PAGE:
|Directed by||Nati Baratz|
|Music by||Cyril Morin|
|Release date(s)||September 8, 2008 (festivals)
June 3, 2009
|Running time||102 minutes|
|Language||English, Tibetan, Nepali, Hindi (English subtitles)|
Unmistaken Child is a 2008 independent documentary film, which follows a Tibetan Buddhist monk's search for the reincarnation of his beloved teacher, the world-renowned lama (master teacher) Geshe Lama Konchog. The filming, which began in October 2001, spans a time frame of five and a half years. It follows the deceased lama's closest disciple — a modest young monk named Tenzin Zopa, who speaks English well — as he seeks to find the child who is his master's reincarnation.
Because Tenzin is only a humble monk, he questions his ability to accurately find and recognize the reincarnation of an enlightened master. He is daunted by the difficulty of the task, for which he alone seems responsible.
Following a combination of prayer, intuition, and various forms of divination, Tenzin travels to the tiny villages of the remote Tsum Valley on the Nepal–China border, and checks many families and many children. He seeks to find a young boy of the right age who responds emotionally to one of his former master's possessions. Still many questions would remain, and many tests and trials must be met before the existence of a Rinpoche — a reincarnated Tibetan master — could be confirmed. And even beyond the question of the confirmation of a reincarnation is the emotional toll involved in removing a small child from his loving parents and familiar village.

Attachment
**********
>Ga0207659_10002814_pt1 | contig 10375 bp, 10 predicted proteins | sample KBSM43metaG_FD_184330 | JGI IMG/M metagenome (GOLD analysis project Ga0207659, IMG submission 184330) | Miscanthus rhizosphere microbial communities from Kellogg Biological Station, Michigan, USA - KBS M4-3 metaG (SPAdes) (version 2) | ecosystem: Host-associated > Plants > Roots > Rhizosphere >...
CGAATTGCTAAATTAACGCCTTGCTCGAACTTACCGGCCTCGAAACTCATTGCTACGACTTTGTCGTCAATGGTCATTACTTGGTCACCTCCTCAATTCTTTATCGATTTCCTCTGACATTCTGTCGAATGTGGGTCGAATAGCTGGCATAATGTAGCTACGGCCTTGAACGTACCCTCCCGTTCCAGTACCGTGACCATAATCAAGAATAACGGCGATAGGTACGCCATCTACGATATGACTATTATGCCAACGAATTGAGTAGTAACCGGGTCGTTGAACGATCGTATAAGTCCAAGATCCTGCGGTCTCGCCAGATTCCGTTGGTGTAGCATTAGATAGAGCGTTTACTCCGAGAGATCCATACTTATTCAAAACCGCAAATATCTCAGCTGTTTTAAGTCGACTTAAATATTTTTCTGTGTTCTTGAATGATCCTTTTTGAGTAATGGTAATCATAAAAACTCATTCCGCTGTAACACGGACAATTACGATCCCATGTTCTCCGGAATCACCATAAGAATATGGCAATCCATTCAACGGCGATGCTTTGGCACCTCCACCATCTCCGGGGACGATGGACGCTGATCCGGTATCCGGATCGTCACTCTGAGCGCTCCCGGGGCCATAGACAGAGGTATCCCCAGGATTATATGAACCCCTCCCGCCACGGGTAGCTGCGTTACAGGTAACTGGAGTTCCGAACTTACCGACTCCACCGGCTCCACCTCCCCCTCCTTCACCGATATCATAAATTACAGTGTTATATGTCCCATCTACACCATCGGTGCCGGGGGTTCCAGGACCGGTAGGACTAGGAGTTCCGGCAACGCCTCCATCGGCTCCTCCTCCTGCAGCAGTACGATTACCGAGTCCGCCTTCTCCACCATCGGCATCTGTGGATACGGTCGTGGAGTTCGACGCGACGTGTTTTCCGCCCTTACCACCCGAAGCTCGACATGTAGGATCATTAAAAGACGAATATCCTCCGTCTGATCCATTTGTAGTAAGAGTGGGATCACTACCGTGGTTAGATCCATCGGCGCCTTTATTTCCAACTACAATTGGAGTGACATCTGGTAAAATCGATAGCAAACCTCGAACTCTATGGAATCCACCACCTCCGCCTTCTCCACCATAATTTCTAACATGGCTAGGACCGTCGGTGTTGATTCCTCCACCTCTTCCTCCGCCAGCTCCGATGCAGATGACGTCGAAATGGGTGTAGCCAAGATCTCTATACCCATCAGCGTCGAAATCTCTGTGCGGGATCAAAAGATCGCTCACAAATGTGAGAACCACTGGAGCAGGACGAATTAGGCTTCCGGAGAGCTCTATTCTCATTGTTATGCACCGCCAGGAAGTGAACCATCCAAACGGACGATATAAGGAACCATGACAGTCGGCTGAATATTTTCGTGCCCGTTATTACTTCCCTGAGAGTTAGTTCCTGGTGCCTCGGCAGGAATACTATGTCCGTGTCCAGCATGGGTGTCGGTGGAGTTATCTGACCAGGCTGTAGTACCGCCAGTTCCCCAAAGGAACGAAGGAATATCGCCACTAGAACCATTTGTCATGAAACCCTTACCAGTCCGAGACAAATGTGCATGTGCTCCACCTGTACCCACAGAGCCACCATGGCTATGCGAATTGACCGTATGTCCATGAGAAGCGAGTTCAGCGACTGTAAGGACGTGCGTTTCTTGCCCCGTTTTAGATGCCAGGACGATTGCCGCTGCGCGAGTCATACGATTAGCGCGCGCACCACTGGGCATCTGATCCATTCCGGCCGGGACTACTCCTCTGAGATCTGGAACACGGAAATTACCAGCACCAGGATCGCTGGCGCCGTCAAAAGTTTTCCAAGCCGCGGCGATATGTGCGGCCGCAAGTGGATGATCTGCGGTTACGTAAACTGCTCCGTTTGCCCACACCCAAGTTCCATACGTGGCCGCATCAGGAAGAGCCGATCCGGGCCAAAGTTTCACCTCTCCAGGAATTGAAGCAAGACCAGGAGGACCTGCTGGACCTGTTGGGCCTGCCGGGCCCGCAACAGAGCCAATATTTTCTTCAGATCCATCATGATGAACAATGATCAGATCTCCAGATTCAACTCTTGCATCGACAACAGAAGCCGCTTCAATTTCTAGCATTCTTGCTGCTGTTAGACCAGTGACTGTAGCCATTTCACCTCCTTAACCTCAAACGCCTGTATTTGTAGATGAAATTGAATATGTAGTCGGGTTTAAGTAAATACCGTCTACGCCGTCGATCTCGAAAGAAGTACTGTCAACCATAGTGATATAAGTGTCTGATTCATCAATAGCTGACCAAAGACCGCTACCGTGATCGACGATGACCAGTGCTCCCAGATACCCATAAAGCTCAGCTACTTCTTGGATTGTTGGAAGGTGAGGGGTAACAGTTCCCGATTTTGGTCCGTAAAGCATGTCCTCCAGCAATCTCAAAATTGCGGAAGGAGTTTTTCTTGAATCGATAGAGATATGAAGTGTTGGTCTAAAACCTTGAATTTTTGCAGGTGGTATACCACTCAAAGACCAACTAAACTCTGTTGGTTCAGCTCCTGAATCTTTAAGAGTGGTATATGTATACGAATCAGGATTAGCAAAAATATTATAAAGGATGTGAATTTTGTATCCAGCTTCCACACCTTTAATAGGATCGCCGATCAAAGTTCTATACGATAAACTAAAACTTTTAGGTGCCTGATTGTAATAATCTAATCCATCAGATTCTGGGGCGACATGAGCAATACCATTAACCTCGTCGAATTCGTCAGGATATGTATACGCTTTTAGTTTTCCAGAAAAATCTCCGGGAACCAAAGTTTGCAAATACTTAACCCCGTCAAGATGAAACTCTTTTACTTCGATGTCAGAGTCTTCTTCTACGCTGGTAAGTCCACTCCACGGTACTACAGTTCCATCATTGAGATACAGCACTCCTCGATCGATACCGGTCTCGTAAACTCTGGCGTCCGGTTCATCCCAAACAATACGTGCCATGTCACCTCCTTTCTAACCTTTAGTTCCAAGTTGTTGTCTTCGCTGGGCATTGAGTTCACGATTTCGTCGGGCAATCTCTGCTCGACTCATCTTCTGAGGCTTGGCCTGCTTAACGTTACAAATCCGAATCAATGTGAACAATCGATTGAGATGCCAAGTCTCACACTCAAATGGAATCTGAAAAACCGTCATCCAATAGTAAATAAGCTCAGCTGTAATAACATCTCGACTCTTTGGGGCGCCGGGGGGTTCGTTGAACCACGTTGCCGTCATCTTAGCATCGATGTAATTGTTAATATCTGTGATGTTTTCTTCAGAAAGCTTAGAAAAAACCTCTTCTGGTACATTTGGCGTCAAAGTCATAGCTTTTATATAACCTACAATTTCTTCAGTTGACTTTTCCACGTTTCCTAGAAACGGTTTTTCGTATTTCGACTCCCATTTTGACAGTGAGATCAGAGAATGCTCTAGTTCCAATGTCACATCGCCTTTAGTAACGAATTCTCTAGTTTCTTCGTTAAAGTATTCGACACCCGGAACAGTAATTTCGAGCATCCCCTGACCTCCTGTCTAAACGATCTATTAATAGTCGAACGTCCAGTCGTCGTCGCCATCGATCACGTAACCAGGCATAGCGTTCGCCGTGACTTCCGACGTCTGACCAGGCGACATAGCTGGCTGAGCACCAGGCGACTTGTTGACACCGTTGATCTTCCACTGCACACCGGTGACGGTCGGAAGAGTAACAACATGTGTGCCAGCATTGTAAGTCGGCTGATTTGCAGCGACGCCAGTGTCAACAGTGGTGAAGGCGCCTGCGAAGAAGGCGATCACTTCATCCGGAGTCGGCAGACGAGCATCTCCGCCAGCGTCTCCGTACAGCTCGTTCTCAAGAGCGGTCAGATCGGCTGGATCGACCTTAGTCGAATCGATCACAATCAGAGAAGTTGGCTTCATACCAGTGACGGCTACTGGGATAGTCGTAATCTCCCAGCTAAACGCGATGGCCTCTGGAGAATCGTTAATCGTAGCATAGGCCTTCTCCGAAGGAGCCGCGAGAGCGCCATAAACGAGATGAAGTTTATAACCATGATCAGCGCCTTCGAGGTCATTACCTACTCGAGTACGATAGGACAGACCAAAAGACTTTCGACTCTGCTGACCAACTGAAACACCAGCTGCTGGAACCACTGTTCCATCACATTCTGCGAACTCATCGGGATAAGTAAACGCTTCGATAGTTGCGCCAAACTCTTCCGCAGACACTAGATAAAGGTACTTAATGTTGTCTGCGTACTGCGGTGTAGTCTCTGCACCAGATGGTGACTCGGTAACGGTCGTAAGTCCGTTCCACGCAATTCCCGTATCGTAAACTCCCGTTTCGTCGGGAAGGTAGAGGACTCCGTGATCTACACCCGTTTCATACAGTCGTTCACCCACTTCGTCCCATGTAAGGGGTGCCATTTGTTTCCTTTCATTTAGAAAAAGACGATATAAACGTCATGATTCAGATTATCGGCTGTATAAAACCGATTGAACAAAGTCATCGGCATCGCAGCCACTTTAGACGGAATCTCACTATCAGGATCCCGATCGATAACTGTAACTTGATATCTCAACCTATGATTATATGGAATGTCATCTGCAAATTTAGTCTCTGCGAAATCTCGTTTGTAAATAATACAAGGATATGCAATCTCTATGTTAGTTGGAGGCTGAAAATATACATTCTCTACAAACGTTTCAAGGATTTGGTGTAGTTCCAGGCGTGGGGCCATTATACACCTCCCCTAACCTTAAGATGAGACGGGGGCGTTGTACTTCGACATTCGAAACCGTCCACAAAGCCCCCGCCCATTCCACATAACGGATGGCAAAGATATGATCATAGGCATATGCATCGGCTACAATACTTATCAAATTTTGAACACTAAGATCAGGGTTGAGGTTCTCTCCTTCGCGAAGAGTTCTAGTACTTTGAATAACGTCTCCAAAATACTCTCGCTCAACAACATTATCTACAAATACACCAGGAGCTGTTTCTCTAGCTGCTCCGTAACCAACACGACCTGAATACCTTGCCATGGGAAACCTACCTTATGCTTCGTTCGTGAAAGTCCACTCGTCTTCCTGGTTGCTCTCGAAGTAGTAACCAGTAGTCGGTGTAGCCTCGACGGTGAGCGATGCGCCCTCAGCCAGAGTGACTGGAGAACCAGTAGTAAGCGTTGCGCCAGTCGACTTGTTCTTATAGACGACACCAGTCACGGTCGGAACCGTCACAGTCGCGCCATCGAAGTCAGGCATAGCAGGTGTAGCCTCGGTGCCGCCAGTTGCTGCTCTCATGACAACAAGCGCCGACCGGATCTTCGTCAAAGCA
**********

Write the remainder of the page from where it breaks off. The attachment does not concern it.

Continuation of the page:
The film was created, directed, and written by Israeli filmmaker Nati Baratz. He and his wife had attended a lecture given by Tenzin Zopa, who at the end asked everyone to pray for the location of the reincarnation of Geshe Lama Konchog, his recently deceased teacher.
"Tenzin really touched me in a profound way,” says Baratz. “He has a huge heart, and he’s very smart. And when I heard that he’s looking for the reincarnation of his master, I thought this is a movie I must make."
Release, broadcast, and DVD
Unmistaken Child was first screened at the Toronto International Film Festival on September 8, 2008. Festival screenings in Berlin, San Francisco, and other festivals around the world followed. The film opened in limited theatrical release in the U.S. in June 2009, and subsequently in limited theatrical release around the world.
- Full Frame Inspiration Award
- Anne Dellinger Special Jury Award
- The Charles E. Guggenheim Emerging Artist Award – Honorable Mention
- Best Documentary
- Grand Prix
- Audience Award
- Special Jury Prize
- Grand Prix
- Haifa Cultural Foundation Award – Best Documentary
- Golden Horn – Best Documentary
- Cracow Students Jury Award – Best Documentary
- Merin, Jennifer. "Nati Baratz Interview: Filmmaker Nati Baratz Discusses Unmistaken Child." About.com Guide.